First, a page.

Hudson River Park runs from Chambers St. along the titular river north to 72nd St., where it changes names to Riverside Park. Together, the two parks comprise Manhattan’s second-biggest park, following Central.
From 1937-1973, West St. and 11th and 12th Aves. were covered by the elevated West Side Highway, which served as a barrier to the riverside docks. The highway was unusual, with mid-span entrances and exits, Belgian block surfaces, and tight turns. The span was closed from the Battery to 18th after a dump truck collapsed the roadway, which was in deferred maintenance for many years. Other sections were subsequently closed and the elevated was demolished in the early-1980s.
A replacement which would involve a waterside highway with parkland, called “Westway” was opposed by environmental groups and criticized as a boondoggle by elected officials. Judge Thomas Griesa eventually blocked a permit to build the road because it was successfully argued that the road would harm the breeding areas for striped bass. Between 1985-2001 the present surface highway, officially known as the Joe DiMaggio Highway, was completed, and Hudson River Park was then developed along the waterfront. Hudson River Park is a work in progress, and additions are being constructed to this day.
A sloop sits in the Hudson River just above the Chambers St. landing where Frederick Douglass landed in NYC after escaping slavery.
Frederick Douglass (1818-1895) later wrote of his arrival in New York: “I have often been asked, how I felt when first I found myself on free soil. And my readers may share the same curiosity. There is scarcely anything in my experience about which I could not give a more satisfactory answer. A new world had opened upon me. If life is more than breath, and the ‘quick round of blood,’ I lived more in one day than in a year of my slave life. It was a time of joyous excitement which words can but tamely describe. In a letter written to a friend soon after reaching New York, I said: ‘I felt as one might feel upon escape from a den of hungry lions.’ Anguish and grief, like darkness and rain, may be depicted; but gladness and joy, like the rainbow, defy the skill of pen or pencil.”
Lilac is a 1933 former lighthouse tender moored at Pier 25 at N. Moore St. that brought supplies to lighthouses and maintained buoys for the U.S. Lighthouse Service and the U.S. Coast Guard. Decommissioned in 1972, Lilac is now owned by the non-profit Lilac Preservation Project. Lilac is the oldest lighthouse tender in America and the only steam-powered tender to survive with her steam engines intact. The ship is listed on the National Register of Historic Places and eligible to become a National Historic Landmark.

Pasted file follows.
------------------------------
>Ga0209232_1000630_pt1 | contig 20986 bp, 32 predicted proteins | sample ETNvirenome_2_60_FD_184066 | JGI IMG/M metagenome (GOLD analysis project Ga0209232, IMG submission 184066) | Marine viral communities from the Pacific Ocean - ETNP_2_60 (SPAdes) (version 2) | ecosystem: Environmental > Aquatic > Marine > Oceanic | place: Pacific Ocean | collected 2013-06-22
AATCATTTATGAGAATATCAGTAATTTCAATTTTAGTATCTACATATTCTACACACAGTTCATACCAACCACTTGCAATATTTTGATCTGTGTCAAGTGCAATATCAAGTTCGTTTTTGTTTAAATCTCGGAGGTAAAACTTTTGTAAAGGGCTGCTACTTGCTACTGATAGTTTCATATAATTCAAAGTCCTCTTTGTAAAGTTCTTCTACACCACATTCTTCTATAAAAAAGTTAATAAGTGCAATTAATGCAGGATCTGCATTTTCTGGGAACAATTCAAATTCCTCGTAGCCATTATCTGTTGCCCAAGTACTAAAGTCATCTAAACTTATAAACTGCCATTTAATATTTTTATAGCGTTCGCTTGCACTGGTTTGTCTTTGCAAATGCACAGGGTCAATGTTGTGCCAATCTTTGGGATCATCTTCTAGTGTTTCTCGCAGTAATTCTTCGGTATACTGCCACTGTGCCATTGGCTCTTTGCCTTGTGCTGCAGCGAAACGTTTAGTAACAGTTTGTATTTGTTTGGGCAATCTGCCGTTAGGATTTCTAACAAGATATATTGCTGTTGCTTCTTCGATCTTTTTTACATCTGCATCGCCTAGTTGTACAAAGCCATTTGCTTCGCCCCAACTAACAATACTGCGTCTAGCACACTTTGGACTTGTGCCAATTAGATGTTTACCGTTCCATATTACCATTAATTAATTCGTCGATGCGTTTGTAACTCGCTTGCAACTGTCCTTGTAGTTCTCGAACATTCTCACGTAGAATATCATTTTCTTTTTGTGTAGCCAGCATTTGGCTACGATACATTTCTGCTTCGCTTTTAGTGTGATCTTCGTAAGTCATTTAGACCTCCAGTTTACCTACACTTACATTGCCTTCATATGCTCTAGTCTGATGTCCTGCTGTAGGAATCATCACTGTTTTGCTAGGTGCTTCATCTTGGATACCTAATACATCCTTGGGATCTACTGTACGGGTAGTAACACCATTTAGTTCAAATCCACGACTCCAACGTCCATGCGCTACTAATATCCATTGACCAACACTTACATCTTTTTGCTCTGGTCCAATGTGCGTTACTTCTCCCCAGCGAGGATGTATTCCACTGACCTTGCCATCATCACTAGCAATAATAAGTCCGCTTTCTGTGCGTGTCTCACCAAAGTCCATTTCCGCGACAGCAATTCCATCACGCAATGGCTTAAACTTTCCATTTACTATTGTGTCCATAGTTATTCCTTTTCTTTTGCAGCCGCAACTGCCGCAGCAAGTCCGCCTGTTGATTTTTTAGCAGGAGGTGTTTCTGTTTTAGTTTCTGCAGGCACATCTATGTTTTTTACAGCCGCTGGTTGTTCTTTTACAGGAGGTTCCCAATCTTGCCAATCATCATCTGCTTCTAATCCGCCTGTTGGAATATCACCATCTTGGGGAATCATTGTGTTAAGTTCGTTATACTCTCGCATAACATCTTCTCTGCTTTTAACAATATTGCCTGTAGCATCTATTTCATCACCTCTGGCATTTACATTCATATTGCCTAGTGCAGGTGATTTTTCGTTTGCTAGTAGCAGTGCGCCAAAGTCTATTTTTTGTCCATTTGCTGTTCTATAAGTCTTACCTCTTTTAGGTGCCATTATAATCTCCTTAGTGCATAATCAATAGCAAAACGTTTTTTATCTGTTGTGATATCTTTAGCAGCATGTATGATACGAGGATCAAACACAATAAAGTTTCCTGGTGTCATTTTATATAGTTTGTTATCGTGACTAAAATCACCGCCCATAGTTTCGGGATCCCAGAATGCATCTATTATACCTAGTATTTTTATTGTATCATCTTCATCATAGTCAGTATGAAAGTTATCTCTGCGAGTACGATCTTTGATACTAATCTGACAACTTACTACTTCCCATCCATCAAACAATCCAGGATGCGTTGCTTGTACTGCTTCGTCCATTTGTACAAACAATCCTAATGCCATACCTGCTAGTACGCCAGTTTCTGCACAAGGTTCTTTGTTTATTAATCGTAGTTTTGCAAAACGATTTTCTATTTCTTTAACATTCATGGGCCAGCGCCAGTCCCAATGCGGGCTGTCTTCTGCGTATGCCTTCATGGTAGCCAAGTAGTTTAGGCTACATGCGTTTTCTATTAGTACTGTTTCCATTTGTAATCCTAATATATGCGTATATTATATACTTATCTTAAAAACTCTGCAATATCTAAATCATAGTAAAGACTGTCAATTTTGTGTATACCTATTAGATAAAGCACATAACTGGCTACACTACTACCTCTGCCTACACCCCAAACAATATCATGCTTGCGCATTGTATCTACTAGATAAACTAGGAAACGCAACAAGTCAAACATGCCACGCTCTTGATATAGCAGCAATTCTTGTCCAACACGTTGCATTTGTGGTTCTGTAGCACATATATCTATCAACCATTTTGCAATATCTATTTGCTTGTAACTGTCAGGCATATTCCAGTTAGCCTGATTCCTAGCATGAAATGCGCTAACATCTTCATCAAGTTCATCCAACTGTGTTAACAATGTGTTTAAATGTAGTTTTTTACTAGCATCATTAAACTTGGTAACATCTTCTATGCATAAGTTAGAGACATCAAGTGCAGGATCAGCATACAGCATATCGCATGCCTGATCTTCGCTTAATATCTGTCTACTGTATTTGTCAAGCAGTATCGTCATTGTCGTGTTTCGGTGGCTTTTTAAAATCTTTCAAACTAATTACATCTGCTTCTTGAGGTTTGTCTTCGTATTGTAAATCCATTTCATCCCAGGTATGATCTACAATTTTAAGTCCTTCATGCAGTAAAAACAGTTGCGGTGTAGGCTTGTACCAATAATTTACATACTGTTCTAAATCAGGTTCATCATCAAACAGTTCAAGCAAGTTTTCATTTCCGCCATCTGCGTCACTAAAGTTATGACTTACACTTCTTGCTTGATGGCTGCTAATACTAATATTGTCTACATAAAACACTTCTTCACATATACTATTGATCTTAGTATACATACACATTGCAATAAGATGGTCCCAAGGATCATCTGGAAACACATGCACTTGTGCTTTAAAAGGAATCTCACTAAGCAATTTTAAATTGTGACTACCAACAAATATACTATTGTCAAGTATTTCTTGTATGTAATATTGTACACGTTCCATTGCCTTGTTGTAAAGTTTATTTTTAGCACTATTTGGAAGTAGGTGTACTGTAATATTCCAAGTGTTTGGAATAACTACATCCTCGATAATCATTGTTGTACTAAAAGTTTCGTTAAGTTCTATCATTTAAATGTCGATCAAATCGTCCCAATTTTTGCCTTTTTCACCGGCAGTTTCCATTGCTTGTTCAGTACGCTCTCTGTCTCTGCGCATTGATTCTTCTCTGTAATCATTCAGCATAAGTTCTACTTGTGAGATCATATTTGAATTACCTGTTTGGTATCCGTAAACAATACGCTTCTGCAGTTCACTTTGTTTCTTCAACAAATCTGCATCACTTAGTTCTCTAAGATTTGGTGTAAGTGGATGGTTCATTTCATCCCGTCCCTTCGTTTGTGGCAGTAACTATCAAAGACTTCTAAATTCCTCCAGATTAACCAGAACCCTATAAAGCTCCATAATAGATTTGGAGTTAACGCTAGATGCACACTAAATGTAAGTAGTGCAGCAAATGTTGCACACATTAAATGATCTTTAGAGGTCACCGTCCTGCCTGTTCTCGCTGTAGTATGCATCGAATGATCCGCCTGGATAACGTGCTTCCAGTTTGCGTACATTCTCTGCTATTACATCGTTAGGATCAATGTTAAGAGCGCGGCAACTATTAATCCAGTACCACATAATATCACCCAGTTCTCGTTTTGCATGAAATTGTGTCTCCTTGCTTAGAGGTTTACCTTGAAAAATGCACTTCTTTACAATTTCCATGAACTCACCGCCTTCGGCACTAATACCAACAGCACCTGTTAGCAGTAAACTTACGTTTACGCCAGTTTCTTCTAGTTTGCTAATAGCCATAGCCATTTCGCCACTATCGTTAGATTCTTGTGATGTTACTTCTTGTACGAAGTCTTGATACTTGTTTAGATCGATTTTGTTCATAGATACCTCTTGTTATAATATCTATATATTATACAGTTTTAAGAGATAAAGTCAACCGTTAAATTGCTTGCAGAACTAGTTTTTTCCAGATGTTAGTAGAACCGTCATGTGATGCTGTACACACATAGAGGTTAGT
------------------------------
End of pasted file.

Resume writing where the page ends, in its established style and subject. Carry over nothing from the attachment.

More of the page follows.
Compared to locales like London or Abu Dhabi, New York City is staid, architecturally, but there are some modern gems to be found along Hudson River Park and the routes that border it, such as this Department of Sanitation salt shed at West and Spring Sts. It’s part of DSNY’s complex and by far its most novel element. Designed by Dattner Architects with WXY Architecture + Urban Design and opened in 2016, it’s supposed to be reminiscent of a very large salt grain. It can store 5000 tons of salt, in a city that can have as much as six feet or snow or less than three inches over the course of a winter.
The remains of Pier 42 at Morton St. can be seen here. A ferry to Hoboken used to run from Pier 43. You can see the city in the rear including the Erie Lackawanna terminal clock tower at left. I worked at 211 River, in the center, for nine months in 2016. I alternately spend a lot of time in Hoboken or none at all; in the 1980s, I was a devotee of the Pier Platters records store where I’d obtain tickets to shows at Maxwells, named for the old Maxwell House coffee factory in town.
Once the lane that ran along the north side of the old 1797 State Penitentiary (moved to Ossining in 1829 and nicknamed “Sing Sing”) Charles Lane now runs between the twin towers comprising Richard Meier’s glass-faced Perry St. exclusive condominium development. Here’s a look inside one of the apartments, which rented at $60,000 a month in 2017. It’s a contrast to see a bricked lane between these two glassy towers. Charles Lane (1905-2007) was also a busy character actor who appeared in over 300 films and TV shows between 1931 and 2006, usually playing dyspeptic or annoyed bank clerks, judges, professors or clergymen.
Two of the newer and more avant-garde buildings in what had been NYC’s Meatpacking District. On the left is Standard New York, the latest hotel in a chain by hotelier André Balazs, straddling High Line Park along Washington Street between Little W. 12th and W. 13th Sts.
On the right is the new home of the Whitney Museum of Modern Art. The museum evolved out of the personal art collection of Gertrude Vanderbilt Whitney, a member of two of NYC’s wealthiest and historic families. The Museum was founded in 1931 on W. 8th St., moved to W. 54th St. in 1954, to Madison Ave. and E. 75th in 1966, and finally to their new glassy, cantilevered headquarters on Gansevoort between West and Washington designed by Renzo Piano, also the architect behind the new New York Times building and new buildings in the Columbia University Manhattanville campus.
According to the Museum’s website, “The Whitney’s collection includes over 21,000 works created by more than 3,000 artists in the United States during the twentieth and twenty-first centuries. At its core are Museum founder Gertrude Vanderbilt Whitney’s personal holdings, totaling some 600 works when the Museum opened in 1931.”
I’ll continue in a future column what to see along Hudson River Park up to 34th St.
—Kevin Walsh is the webmaster of the award-winning website Forgotten NY, and the author of the books Forgotten New York (HarperCollins, 2006) and also, with the Greater Astoria Historical Society, Forgotten Queens (Arcadia, 2013)